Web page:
Top Gear was heading for a perfect storm, former executive producer Andy Wilman said at the Edinburgh International Television Festival on Wednesday.
Although the much-publicised ‘steak-gate’ incident led to the end of the Clarkson, Hammond and May era of the show, the end had been looming, Wilman suggested.
“We were collapsing under the weight of the work we were doing,” he added.
Appearing at the festival to promote the team’s new Amazon Prime show The Grand Tour, Wilman would not be drawn on how much the company had paid for the series. “It’s a good whack,” he conceded, but denied that it was as much as the rumoured £4 million per episode.
Wilman, who was at school with Jeremy Clarkson and briefly presented a previous iteration of Top Gear, said the legal discussions following the break up with the broadcaster were frustrating.
“It got a bit silly,” he admitted, with lawyers getting involved with dilemmas such as “Can James May still say ‘cock’ or are the BBC gonna sue?”
The result is that the Stig and the Top Gear track have stayed with the BBC, while Clarkson, Hammond and May have got what they wanted, namely the option to make films that saw the trio challenging themselves and various vehicles to dynamic and often ludicrous tasks across the globe.
While Wilman was candid about the circumstances around his departure from the BBC, he was less willing to share some of the details about working with his new partners, Amazon. Both Wilman and Head of Amazon Studios, Roy Price, refused to give a date for the new series, instead promising that the show would land “this autumn”. Wilman said Amazon’s stipulation that the series should be shot in 4K and at a high frame rate was proving demanding, admitting it had been “a big scramble” to get the show from pitching stage to production.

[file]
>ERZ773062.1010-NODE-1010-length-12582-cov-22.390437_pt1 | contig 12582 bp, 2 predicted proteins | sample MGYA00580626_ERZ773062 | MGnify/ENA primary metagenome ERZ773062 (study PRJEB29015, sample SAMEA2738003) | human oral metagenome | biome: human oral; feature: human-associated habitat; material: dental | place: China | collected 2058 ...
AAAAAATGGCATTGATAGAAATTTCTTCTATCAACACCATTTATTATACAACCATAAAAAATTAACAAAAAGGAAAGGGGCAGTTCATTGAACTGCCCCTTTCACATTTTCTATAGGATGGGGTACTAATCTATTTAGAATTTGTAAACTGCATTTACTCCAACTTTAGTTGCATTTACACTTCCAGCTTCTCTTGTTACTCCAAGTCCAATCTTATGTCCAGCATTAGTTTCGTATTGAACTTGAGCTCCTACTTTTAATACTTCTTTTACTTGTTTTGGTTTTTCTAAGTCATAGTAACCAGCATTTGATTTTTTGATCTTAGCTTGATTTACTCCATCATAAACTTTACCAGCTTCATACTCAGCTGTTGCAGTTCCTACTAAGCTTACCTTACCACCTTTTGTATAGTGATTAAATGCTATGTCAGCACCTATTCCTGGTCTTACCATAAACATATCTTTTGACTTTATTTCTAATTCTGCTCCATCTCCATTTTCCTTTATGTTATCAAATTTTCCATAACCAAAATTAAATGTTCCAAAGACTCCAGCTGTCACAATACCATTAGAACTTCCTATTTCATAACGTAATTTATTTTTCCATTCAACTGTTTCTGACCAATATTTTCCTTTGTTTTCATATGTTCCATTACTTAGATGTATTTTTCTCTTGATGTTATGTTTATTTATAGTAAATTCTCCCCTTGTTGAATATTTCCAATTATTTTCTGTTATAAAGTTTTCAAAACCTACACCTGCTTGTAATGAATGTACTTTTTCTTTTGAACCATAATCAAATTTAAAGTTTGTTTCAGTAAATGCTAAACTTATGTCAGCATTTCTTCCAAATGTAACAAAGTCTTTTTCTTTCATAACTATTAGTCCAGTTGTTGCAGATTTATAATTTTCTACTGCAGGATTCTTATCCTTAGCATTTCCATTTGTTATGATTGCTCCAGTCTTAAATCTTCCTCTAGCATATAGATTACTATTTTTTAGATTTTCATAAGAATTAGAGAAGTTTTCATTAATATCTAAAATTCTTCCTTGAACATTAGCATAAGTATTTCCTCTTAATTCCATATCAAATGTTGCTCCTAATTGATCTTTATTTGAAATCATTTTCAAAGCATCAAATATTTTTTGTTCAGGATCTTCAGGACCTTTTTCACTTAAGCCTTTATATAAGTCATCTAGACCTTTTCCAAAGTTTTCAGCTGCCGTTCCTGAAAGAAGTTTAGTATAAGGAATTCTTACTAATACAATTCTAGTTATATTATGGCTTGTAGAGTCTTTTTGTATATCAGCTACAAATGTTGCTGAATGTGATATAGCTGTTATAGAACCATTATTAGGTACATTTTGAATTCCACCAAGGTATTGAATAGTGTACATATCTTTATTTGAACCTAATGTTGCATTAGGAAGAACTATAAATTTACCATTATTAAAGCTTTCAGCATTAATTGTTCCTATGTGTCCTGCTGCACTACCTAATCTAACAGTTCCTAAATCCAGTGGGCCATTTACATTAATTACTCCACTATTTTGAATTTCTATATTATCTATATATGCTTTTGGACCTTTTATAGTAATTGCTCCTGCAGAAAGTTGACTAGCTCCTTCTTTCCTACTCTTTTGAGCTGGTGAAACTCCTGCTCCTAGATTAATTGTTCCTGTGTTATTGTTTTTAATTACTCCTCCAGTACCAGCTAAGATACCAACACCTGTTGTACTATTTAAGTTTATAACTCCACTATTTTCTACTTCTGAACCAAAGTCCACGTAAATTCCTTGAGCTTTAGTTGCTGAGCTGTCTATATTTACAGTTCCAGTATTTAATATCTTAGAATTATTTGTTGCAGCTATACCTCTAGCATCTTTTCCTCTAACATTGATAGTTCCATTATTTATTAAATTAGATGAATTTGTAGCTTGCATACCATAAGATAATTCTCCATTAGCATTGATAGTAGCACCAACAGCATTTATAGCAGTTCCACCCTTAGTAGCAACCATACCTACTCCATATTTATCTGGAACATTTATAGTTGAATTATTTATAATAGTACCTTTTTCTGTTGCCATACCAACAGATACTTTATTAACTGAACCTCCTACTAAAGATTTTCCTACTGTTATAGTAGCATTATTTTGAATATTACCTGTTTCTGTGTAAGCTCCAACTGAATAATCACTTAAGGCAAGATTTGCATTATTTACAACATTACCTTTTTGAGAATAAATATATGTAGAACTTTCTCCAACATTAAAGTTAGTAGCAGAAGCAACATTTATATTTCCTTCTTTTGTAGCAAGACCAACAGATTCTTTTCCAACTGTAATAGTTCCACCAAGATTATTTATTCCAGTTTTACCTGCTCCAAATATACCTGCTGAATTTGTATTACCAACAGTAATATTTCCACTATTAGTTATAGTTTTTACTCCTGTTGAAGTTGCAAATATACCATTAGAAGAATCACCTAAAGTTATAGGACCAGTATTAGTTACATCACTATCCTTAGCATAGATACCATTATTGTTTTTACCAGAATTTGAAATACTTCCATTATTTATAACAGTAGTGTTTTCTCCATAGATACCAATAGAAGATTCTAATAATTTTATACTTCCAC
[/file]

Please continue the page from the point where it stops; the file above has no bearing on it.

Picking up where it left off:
Elsewhere at the festival, Director of BBC Content Charlotte Moore, unveiled a slew of new commissions, including an adaptation of Malorie Blackman’s young adult novel Noughts and Crosses.
Moore also said that she thought it was wrong that the BBC should have to disclose those who were paid over £450,000 as “it will only drive talent fees up”.
This year’s MacTaggart lecture came from Vice CEO Shane Smith, who defended his company’s decision to move into linear programming with the launch of Viceland in the UK and across 57 other territories. It was vital, he said, to be on all screens simultaneously, as well as creating native, sticky advertising and owning the means of production.
He also said other media was doing the younger generation a disservice, saying “media today is like a private club. It’s so closed, young people feel disenfranchised.”
He called Generation Y “the most savvy generation in history” thanks to education and the proliferation of information on the internet.
He claimed Vice’s success was as a result of realising that it needed to change its content from “rare denim, cocaine and super models” to issues the younger generation cared about, such as social justice, women’s issues and the environment.
“Gen Y knows what side of history it wants to be on,” he claimed, explaining that Vice had changed to meet the demands of this socially-conscious new audience.
— EdinburghTVFestival (@EdinburghTVFest) August 24, 2016